If all the many steps for buying or selling a home were like progressing chapters in a dramatic novel, the appraisal would be among the least engrossing, like a necessary but dull plot development that forwards the tale (transaction). It’s a must to include, even if there’s almost nothing about it that raises eyebrows.
Then again, one never knows where or when a storyline twist (unforeseen real estate circumstance) may pop up. So it’s important for readers (REALTORS®) to stay focused from prologue (first house visit) to epilogue (closing). We’ll let you handle the page-turners and concentrate on detailing the ins and outs of appraisals.
The main reason appraisals lack drama is because they simply serve as a lender’s way to make sure the property they are considering underwriting for a loan is not worth significantly less, in their opinion, than what the applicant is offering to pay for it. Because the house’s value acts as collateral, they do not want to worry about taking a loss in the unlikely event of foreclosure.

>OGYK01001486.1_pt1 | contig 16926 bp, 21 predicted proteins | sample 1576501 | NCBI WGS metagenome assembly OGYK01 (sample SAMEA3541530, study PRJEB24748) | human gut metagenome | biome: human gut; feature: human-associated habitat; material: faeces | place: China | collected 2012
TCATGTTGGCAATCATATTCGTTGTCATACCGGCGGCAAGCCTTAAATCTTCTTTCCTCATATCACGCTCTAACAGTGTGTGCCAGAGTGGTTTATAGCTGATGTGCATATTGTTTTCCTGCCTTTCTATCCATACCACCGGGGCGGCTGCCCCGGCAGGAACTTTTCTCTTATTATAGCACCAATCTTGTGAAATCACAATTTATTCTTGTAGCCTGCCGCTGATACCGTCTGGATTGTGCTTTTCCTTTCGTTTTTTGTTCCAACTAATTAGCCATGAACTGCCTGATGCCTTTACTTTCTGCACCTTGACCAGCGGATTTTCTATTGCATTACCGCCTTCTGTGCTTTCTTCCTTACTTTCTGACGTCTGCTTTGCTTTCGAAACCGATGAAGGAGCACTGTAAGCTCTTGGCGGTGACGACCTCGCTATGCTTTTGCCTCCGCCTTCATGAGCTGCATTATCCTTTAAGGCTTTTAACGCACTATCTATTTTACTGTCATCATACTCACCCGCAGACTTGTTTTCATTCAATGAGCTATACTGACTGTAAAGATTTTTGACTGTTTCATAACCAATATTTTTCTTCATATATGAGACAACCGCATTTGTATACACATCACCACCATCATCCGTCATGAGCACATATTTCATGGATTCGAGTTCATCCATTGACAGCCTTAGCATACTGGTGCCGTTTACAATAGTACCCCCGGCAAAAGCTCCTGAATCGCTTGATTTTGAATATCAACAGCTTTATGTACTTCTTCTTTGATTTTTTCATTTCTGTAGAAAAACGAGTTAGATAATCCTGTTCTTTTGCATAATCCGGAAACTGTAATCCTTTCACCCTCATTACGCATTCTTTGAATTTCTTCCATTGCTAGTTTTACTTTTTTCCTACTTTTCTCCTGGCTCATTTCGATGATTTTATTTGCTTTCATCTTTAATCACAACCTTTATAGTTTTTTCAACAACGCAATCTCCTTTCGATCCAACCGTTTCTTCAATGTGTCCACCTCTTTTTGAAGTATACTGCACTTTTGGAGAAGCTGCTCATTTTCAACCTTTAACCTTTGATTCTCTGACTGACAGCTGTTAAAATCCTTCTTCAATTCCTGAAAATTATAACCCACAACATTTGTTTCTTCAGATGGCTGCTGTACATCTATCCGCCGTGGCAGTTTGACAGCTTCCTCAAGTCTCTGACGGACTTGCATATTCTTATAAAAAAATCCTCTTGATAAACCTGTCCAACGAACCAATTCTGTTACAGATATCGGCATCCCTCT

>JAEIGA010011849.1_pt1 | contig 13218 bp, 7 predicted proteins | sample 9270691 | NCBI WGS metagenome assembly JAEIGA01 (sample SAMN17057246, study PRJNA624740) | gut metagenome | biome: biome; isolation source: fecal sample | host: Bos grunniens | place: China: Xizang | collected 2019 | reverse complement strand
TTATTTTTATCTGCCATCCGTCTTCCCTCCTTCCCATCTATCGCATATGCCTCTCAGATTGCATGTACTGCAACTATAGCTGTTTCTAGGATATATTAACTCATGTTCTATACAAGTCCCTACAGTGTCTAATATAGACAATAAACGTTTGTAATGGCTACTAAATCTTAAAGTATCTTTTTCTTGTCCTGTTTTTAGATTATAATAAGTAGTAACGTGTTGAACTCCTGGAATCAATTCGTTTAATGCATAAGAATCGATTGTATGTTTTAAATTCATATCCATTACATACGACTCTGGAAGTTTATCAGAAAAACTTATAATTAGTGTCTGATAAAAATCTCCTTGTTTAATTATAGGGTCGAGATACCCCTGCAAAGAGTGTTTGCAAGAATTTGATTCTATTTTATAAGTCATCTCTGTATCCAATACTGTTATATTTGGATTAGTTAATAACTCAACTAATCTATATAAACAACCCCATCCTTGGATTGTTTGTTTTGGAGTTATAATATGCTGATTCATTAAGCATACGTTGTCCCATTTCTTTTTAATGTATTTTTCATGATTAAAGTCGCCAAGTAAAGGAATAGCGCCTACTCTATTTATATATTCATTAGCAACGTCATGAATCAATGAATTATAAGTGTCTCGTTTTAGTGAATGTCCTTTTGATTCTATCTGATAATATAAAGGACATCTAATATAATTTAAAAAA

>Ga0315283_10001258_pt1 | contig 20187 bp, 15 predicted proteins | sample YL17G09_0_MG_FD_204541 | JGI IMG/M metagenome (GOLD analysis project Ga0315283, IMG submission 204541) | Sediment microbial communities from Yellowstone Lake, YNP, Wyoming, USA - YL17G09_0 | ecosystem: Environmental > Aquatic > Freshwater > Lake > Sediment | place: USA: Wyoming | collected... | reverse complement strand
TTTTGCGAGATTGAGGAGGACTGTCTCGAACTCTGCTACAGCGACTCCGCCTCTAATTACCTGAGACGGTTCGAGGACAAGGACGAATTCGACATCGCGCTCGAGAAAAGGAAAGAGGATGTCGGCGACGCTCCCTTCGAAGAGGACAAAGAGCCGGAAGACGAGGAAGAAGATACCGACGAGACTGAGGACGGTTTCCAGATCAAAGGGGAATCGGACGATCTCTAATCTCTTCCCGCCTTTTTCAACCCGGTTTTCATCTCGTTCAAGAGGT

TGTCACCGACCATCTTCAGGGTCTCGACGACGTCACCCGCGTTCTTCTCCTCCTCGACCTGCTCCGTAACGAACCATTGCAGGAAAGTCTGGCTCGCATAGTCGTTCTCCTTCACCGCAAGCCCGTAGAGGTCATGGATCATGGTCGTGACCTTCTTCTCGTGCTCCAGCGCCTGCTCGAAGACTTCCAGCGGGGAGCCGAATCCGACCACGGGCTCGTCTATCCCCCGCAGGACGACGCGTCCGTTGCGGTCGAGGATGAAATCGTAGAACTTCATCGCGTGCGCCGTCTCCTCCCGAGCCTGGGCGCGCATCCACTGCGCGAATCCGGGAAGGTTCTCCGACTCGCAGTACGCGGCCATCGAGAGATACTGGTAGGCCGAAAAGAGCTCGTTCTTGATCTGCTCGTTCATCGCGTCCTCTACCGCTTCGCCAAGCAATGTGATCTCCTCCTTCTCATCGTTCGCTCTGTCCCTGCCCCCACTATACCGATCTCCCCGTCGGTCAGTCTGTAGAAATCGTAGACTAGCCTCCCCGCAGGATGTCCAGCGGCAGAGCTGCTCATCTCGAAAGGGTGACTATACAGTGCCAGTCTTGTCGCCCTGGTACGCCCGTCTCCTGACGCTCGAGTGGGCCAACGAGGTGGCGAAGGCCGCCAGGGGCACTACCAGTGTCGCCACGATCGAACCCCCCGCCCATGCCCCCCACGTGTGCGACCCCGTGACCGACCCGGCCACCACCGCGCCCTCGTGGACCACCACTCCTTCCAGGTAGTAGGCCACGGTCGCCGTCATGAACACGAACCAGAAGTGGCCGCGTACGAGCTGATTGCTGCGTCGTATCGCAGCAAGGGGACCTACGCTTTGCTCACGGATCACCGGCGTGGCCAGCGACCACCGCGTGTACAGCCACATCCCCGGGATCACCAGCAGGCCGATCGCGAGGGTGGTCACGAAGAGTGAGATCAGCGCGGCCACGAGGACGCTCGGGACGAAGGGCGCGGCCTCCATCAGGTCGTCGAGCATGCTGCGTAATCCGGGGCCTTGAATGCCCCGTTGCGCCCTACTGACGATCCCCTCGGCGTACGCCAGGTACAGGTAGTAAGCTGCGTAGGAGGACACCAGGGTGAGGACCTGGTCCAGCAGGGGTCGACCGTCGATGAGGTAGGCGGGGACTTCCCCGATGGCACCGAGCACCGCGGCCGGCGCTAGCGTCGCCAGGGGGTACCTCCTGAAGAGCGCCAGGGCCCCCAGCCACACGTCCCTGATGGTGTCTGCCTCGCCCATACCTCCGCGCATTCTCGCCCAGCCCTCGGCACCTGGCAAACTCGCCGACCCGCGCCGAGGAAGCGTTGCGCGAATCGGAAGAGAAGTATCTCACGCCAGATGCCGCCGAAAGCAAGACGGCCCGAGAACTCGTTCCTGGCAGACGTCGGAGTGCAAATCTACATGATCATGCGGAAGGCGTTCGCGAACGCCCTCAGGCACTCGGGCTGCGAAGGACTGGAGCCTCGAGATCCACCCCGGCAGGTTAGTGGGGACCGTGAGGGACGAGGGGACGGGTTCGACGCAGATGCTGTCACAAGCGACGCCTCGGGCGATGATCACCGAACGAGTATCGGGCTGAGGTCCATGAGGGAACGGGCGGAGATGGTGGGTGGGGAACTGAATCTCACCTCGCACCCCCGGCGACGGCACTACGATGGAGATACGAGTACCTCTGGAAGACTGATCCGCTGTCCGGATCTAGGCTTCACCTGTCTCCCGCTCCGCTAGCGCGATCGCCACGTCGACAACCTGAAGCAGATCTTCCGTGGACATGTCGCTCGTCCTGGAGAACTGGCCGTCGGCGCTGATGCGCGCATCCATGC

Appraisers hired by the lender are normally paid by the prospective homebuyer as part of the mortgage fees. After visiting the property and consulting recent sales, a fair market value will be established for the home. In most cases, the appraisal will be close to the accepted purchase price because the seller will have already determined how much to expect from a sale, and done their own due diligence regarding recent sales and comps.
Two long-established agents, one selling mostly suburban homes and one focused solely in an urban market, offer views on various aspects of the residential property appraisal.
REALTOR® Joni Usdan, with the Bross Chingas Bross team at Coldwell Banker, in Westport, Connecticut, who sells mostly detached single-family homes, points out that various features in a house will likely be valued differently by the appraiser, owner and buyer.